- Thread two needles with appropriately coloured thread. One will be threaded with beads, the other will be used to stitch the beading strand into place.
I’ll usually use the same colour for both, but if your beads are unlined, I’d use thread to match the beads for threading beads, and thread to match the fabric for stitching it down.
- Bring one needle up through fabric at the desired location. (This will be the bead coloured thread, if you’re using 2 different colours).
- String on as many beads as you think you will need, or for the sake of handling, as many as you can comfortably work with.
- Lay the strand of beading out on the garment along your marked design.
- Bring the second needle and thread up through the fabric beside the beading strand, near your starting point.
- Stitch over the beading strand, and back down through the other side.
- Continue this until you come back to your initial start point. Straight lines of beading can be stitched down between every 2 or 3 beads, curves should be stitched between every bead.
Also, if you are just learning to bead, you should stitch between every bead, even on straightaways.
NB: When you are stitching between the beads, make sure that the beads are all snug together, with no gapping.
When you come to the end of your design, securely tie off both ends of thread, on the wrong side of the garment.
Here's another crappy 20-year-old diagram for nostalgia sake:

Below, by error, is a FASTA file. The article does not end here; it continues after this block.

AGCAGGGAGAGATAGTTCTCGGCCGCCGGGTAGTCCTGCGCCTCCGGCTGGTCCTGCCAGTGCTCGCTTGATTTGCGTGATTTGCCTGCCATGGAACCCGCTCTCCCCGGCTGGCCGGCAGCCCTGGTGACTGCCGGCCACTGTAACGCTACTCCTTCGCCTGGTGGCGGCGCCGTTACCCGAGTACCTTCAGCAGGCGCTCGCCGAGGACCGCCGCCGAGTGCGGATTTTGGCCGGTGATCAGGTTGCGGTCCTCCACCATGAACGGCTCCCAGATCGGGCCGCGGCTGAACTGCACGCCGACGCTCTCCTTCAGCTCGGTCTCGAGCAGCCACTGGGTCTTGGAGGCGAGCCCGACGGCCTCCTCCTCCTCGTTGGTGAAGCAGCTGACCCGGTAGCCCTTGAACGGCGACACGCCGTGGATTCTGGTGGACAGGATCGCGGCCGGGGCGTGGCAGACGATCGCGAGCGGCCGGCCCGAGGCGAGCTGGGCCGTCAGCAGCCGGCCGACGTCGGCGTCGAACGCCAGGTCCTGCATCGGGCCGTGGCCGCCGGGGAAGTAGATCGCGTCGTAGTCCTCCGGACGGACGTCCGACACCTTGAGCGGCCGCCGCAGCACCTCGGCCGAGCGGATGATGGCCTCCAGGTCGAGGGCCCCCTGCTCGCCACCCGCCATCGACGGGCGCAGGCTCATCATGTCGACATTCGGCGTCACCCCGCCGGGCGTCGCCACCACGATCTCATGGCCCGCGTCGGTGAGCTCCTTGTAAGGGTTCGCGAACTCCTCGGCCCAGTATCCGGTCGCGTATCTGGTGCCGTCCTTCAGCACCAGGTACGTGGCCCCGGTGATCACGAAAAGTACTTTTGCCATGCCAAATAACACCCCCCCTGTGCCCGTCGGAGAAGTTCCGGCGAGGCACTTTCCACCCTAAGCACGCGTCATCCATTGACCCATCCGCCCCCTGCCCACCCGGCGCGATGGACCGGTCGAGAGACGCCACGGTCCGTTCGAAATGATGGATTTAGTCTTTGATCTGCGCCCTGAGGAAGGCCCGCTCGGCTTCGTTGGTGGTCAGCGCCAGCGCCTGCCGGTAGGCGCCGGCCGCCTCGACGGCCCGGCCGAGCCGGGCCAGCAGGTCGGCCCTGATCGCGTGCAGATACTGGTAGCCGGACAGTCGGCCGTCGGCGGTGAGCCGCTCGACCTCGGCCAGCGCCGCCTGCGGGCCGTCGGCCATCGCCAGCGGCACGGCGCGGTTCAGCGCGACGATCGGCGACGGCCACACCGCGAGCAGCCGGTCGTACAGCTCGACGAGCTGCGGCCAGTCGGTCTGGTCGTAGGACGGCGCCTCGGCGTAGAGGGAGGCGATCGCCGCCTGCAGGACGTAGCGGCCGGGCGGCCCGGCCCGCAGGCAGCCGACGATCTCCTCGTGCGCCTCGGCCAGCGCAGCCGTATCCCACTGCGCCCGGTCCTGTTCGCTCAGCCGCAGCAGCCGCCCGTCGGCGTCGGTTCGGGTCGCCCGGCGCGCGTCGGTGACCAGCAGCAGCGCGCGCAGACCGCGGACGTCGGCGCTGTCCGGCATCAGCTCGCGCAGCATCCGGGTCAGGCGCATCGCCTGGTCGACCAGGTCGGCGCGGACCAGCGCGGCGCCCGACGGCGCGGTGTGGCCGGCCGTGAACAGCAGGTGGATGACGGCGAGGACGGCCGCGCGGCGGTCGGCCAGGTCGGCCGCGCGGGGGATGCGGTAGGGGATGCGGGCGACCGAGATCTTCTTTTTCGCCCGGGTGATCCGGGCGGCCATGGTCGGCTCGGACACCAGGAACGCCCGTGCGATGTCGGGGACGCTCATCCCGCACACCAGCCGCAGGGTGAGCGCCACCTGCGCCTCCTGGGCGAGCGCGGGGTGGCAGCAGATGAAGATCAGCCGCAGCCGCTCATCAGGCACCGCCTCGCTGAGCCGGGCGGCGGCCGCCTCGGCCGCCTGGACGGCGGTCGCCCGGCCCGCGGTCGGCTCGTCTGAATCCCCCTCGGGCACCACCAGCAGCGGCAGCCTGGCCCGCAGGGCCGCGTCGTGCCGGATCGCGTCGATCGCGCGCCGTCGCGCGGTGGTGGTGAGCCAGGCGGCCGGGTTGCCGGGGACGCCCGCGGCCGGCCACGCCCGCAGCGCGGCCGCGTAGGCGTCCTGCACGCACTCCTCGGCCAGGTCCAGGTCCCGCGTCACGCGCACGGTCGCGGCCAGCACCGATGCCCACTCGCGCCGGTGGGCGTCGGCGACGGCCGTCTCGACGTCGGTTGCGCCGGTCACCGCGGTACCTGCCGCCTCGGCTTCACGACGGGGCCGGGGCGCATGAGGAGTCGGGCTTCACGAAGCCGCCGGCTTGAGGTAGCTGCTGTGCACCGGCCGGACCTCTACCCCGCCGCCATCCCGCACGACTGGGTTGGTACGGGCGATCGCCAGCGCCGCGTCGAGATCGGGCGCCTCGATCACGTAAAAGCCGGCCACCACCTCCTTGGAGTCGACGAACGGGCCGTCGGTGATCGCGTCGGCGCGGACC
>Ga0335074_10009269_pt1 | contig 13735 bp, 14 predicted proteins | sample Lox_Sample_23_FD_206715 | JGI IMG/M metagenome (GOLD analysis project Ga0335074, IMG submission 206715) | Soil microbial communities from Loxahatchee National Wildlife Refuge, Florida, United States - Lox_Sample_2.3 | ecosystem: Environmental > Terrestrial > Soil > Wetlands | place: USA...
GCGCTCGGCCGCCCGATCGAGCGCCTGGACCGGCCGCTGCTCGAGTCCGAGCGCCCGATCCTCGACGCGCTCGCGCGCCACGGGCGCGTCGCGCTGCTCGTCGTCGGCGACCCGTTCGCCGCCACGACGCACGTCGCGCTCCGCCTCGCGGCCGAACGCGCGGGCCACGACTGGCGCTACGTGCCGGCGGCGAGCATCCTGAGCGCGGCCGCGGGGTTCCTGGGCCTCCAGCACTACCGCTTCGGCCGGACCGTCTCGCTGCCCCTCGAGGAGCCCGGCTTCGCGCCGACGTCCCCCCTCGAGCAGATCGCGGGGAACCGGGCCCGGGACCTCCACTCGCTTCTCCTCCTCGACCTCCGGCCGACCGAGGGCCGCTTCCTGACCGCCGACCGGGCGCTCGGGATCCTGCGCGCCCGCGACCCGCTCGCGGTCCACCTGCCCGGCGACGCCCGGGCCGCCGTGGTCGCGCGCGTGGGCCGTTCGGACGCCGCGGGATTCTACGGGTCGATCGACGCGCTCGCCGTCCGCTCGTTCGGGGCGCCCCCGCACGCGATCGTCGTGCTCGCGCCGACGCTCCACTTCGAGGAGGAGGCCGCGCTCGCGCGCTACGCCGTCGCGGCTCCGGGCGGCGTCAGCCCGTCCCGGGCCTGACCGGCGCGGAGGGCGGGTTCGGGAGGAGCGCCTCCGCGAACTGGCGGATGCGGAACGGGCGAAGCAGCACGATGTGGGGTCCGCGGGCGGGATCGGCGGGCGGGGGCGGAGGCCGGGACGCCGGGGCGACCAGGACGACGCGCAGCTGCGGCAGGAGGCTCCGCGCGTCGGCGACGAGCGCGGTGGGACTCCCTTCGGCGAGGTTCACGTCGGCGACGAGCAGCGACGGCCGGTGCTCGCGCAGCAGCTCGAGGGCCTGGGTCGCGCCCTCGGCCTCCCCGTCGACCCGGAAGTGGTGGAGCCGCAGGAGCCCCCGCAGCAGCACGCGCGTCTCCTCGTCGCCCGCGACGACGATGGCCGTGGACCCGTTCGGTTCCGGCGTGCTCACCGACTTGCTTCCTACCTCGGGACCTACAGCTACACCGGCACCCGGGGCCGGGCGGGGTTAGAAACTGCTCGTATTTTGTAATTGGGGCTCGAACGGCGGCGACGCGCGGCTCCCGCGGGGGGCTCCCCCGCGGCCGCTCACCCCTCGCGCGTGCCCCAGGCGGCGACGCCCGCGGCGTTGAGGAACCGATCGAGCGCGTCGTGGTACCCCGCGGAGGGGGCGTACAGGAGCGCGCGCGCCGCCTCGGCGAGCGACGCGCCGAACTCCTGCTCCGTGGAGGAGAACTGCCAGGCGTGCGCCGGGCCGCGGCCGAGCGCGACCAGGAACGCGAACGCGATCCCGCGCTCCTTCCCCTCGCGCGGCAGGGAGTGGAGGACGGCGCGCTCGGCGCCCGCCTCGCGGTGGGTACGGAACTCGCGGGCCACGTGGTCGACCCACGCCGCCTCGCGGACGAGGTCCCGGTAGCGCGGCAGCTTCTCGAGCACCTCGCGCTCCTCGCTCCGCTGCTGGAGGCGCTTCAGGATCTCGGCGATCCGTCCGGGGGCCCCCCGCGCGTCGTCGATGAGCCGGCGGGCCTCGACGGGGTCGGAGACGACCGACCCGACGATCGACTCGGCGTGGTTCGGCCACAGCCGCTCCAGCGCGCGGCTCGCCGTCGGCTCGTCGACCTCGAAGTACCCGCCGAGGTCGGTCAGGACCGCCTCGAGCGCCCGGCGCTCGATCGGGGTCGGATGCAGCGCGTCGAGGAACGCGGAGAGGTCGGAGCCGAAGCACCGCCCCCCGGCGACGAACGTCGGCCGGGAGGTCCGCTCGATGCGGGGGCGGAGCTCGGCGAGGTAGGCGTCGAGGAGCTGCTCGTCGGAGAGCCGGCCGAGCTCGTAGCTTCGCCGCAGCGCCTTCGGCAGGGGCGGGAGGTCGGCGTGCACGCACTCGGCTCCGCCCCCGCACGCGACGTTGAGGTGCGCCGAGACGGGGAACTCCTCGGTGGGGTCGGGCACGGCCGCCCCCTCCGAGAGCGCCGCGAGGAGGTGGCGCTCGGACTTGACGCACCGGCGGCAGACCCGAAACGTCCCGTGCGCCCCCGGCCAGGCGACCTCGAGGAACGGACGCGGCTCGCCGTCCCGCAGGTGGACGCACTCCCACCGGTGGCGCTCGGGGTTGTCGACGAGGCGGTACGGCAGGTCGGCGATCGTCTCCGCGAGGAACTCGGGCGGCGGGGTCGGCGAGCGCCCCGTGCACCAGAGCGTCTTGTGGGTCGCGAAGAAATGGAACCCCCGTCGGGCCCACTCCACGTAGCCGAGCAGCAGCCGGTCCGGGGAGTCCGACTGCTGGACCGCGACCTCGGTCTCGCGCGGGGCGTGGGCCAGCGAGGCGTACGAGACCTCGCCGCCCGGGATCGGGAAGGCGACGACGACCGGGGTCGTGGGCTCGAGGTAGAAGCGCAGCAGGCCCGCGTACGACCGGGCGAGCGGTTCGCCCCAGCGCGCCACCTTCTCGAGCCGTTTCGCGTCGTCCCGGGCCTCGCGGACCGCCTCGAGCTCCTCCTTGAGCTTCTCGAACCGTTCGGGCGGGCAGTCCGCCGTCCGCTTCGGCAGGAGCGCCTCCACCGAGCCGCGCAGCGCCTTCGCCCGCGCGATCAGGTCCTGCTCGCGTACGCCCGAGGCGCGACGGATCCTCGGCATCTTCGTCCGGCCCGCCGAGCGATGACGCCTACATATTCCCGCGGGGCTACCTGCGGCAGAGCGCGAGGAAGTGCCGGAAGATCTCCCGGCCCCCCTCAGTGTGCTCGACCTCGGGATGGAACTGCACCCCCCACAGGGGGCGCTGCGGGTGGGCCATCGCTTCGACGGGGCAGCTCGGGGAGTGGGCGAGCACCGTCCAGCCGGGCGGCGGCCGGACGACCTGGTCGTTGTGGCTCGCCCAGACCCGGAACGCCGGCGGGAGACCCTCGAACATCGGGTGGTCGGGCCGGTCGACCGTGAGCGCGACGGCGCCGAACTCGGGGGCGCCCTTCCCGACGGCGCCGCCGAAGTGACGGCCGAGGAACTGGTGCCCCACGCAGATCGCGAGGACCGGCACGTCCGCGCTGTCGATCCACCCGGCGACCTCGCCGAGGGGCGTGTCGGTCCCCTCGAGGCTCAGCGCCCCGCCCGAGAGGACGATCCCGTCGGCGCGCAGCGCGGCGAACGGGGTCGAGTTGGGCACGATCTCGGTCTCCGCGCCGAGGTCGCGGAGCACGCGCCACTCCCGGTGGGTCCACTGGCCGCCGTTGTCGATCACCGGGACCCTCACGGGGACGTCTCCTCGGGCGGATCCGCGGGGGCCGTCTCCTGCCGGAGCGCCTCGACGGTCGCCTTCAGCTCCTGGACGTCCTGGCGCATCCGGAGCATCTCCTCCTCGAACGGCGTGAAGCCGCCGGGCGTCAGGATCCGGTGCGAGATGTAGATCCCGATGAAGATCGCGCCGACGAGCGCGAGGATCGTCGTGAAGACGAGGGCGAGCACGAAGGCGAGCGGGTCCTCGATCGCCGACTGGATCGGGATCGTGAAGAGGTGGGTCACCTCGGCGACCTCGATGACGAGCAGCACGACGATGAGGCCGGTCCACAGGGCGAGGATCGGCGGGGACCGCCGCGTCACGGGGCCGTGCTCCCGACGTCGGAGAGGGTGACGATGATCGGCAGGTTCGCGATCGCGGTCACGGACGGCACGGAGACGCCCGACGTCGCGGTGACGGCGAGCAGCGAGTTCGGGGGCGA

Single Needle Line Beading
The double-needle row is the best way to ensure you’re able to space your beads well along the whole pattern, but for smaller areas, you might want to do Single Needle Line Beading.
While I'm demonstrating with Rocaille beads, you can do this with seed or bugle beads as well.
For this method:
- Set up your beading needle with the appropriate thread, knot the ends together.
- Bring the thread up from the wrong side of the fabric, in the spot you’d like to start your line.
- Thread as many beads as you’ll need for this section onto the thread.
- Bring the needle back down through the fabric, in the direction you’ll want that line to go.
NOTE: When you’re bringing the needle back down through, it won’t be *right* where the beads end, when stacked together.
You need to go a little further out, as stitching between each bead will space the beads out a little - requiring a bit of extra length!